The Bad Detective

One PI with a questionable past has a captive audience: the OC jail inmates whose cases he handles

Szeles didn’t have to explain what would happen if he decided to show the other handwriting analysis to the prosecutor. “It would go in the discovery file and automatically go to the DA,” Ramirez says.

Ramirez had no idea what to do. Who would believe his story?

A week later, Szeles met with Ramirez again to hand over some paperwork for his case. Without realizing it, he accidentally handed the inmate the two competing handwriting analyses. Now, Ramirez had what he felt was proof to back up his claim that Szeles was trying to blackmail him.

Russell Bradford on his own handwriting reports: "I normally don’t do that."
Russell Bradford on his own handwriting reports: "I normally don’t do that."
Russell Bradford on his own handwriting reports: "I normally don’t do that."
Russell Bradford on his own handwriting reports: "I normally don’t do that."

The Weekly has obtained and reviewed the handwriting analyses. Recently reached by the Weekly, Bradford vouches for the results of the reports, but acknowledges it was odd he’d done two separate reports that mostly dealt with the same samples. “Yeah, that’s silly,” Bradford says. “I normally don’t do that.”

Bradford says that after he sent Szeles the first report concerning Dempsey’s handwriting, Szeles called him at 8 a.m. on June 23 saying he had new handwriting samples he needed examined. He says he actually wrote the second report concluding that Ramirez likely wrote the bank-robbery note on June 25 and misdated it June 22 (the same date as the first report).

He agrees it was odd Szeles asked him to do the second report, specifically asking him to compare Ramirez’s handwriting to the bank-robbery note. “He’s supposed to be helping [Ramirez]?”

Ramirez knew of only one person to whom he could turn for help: Ford. He called the PI and left him a voice message, which the Weekly has reviewed. “When you get a chance, will you please come and see me?” Ramirez begged. “Mr. Szeles did something very, very illegal in my case, and I got proof now. . . . I don’t know what to do, Mr. Ford; please come and talk to me!”

*     *     *

Nine months later, C.J. Ford Jr. is stretched back in his seat in his second-story office behind a liquor store near the intersection of Interstate 5 and the 91 freeway in Fullerton. He’s chuckling and shaking his head as he listens to a rambling, two-minute voice-mail message from John Lake, an inmate at the Men’s Jail whom Ford jokingly refers to as the dean of the pro per defendants. Lake calls Ford almost every day. Unlike other inmates, pro per defendants are allowed to use the telephone every day. Lake, for better or for worse, seems intent on exercising that right to the fullest extent possible.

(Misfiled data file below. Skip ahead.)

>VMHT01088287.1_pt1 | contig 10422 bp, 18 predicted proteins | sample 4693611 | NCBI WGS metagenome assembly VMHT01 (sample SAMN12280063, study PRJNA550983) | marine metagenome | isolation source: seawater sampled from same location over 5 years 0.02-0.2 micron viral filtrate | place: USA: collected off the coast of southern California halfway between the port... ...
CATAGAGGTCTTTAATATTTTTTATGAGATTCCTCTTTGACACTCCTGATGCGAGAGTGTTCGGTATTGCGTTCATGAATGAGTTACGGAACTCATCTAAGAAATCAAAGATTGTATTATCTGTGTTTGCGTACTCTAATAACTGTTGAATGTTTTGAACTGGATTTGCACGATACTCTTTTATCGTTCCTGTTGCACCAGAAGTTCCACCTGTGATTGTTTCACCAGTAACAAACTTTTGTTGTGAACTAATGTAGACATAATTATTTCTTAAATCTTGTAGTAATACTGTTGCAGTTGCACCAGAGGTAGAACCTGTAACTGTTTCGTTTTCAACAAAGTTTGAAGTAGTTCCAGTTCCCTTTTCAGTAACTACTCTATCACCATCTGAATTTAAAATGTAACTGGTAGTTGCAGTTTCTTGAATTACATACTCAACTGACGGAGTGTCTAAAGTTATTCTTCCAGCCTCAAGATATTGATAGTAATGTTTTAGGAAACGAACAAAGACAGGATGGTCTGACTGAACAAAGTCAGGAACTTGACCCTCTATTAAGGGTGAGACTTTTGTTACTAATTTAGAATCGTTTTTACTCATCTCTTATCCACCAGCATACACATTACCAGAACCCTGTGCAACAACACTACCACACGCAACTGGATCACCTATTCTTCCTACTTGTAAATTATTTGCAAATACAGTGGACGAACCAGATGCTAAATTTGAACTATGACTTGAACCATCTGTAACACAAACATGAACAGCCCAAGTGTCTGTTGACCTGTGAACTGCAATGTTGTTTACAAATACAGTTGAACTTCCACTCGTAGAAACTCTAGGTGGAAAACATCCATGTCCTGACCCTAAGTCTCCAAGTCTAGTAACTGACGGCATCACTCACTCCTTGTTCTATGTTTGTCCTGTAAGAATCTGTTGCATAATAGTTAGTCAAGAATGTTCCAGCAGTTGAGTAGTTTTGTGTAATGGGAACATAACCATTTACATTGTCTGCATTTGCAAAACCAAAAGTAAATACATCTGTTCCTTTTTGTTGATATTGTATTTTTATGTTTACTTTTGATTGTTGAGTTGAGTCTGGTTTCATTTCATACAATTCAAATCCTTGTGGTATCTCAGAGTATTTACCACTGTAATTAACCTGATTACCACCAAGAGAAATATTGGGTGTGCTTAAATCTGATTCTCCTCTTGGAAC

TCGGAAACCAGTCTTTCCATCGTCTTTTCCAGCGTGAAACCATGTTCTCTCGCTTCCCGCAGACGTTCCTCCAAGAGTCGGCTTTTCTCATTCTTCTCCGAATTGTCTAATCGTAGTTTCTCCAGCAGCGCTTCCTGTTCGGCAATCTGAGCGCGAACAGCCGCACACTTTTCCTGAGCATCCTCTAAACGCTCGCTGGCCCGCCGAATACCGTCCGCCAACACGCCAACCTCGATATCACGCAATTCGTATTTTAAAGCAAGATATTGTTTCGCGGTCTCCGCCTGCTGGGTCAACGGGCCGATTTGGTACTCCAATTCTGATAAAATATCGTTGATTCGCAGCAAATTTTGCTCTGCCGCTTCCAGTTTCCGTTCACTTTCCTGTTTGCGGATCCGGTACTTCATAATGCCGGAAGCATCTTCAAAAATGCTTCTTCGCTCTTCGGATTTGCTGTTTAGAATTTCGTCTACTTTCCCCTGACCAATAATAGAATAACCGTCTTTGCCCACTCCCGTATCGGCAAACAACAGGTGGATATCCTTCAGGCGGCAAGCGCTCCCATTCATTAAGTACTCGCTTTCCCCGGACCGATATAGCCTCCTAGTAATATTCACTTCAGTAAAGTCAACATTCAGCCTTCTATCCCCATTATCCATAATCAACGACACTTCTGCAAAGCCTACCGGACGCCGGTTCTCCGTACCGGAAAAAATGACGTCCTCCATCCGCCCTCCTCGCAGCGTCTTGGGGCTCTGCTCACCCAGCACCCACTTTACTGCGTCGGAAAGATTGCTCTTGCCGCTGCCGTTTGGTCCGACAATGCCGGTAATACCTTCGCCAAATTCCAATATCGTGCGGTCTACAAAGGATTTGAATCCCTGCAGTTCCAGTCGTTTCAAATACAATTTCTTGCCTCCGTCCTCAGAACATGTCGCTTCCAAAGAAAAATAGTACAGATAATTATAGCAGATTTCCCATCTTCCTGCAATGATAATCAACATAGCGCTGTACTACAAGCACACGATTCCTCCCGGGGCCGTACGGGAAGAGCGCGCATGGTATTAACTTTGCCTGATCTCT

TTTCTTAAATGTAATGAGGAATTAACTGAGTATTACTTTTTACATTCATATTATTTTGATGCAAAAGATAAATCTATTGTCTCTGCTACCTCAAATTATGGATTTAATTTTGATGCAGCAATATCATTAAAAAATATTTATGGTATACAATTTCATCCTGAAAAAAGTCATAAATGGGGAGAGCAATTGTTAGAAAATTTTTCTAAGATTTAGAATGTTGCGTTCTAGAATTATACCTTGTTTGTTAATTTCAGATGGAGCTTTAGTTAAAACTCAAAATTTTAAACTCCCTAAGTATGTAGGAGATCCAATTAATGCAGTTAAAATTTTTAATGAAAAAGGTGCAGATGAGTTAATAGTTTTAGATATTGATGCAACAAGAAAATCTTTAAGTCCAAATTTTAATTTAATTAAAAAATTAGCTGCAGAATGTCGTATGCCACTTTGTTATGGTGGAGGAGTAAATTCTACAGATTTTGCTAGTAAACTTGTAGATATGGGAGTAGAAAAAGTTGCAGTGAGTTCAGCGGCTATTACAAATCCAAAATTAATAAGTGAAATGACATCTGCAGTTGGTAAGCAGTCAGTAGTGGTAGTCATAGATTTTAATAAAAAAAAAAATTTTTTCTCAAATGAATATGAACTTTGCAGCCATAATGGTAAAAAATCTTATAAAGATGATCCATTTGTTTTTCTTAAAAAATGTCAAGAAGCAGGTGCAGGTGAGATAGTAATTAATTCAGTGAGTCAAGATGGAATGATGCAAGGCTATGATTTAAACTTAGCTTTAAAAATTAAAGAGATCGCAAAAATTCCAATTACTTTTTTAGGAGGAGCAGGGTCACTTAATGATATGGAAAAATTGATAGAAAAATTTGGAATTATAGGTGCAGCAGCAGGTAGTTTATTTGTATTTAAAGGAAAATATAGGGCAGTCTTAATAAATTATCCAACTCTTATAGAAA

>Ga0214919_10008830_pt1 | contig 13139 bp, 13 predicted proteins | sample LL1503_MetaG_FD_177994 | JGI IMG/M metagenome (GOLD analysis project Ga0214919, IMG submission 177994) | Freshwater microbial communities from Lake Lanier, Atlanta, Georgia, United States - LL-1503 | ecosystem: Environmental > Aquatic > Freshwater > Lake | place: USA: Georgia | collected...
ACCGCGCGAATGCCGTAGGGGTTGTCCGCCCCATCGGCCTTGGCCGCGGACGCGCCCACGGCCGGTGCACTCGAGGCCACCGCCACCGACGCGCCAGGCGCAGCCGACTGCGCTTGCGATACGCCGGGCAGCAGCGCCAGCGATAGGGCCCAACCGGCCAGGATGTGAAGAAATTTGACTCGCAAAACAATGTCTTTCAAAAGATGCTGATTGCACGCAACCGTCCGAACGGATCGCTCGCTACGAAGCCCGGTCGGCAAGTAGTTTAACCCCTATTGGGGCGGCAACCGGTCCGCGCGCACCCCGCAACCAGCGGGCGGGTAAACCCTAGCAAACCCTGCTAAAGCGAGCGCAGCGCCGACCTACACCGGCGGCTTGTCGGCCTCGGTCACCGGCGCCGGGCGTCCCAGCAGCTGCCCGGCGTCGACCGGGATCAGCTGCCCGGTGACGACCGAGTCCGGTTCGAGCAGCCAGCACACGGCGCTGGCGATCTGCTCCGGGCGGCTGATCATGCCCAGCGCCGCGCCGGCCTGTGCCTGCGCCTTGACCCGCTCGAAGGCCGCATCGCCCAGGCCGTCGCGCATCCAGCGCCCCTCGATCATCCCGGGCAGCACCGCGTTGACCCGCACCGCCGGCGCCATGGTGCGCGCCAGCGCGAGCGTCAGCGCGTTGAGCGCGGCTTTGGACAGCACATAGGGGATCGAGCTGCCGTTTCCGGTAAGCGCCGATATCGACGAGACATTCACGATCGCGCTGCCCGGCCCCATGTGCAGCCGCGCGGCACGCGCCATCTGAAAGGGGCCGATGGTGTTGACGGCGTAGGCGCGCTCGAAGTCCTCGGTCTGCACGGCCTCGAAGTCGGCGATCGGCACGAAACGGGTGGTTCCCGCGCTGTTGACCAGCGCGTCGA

“This guy calls up all these attorneys and government agencies, and then tells them to return his call at my telephone number!” Ford says, laughing. “So a lot of the time my phone rings, it’s actually someone calling for Lake, and I’m like, ‘Sorry, he’s not here right now!’”

Ford regularly gets telephone calls from Lake and other jail inmates, including Ramirez, because for the past several months he has been helping them document their complaints about Szeles.

Initially, he thought the inmates were just whiners, maybe even crazy, but as he dug deeper, he found some startling information about just how Szeles got into the detective business. He also found a wealth of evidence that Szeles was benefiting from an arrangement inside Orange County’s court system unparalleled anywhere else. Szeles appeared to be handling a dozen or more cases at any given time, and all of his clients were jail inmates who had no other option. Unlike Los Angeles, where no fewer than 97 licensed investigators are listed on the court’s website, Orange County has no such published list, and Ford could find no evidence that anyone other than Szeles was getting this work. Szeles did not respond to several requests to be interviewed for this story.

Ford has been a self-employed private investigator since 1984. He chose the career after experiencing one close call too many as a bounty hunter chasing often-violent fugitives. He specializes in cases that have already gone through the court system; his clients have already been convicted of a crime and are serving out their sentences either at the Orange County jail or in state prison. Two years ago, at the request of the Orange County chapter of the NAACP, Ford agreed to interview black inmates at the Orange County Jail who had complained about their treatment there.

It was in March 2009, while Ford was interviewing those inmates, that he received a telephone call from Edward McKenna, who had heard about him while awaiting trial for rape, robbery, use of a deadly weapon and stealing a car. “McKenna had been accused of assaulting a minor, a person not quite 18 years old, and he was saying he was innocent and that the victim had signed a false statement prepared for her,” Ford recalls. “He said he had this investigator, Joseph Szeles, whom he wanted to interview the girl, but that he wouldn’t do it. He said he wanted to fire his investigator.”

Ford’s wife, a school principal, had just told him that because of cutbacks, she wasn’t going to be working over the summer, so Ford was eager to make some extra cash. He told McKenna he’d be happy to take his case, but that he didn’t want to hear anything more about it until he was appointed as his investigator because without that protection, he could be called as a witness against McKenna. Ford knew that to work as an investigator for inmates at the OC Jail, he needed to be on the court’s panel. So Ford drove down to Santa Ana to fill out an application with Alternate Defense Services.

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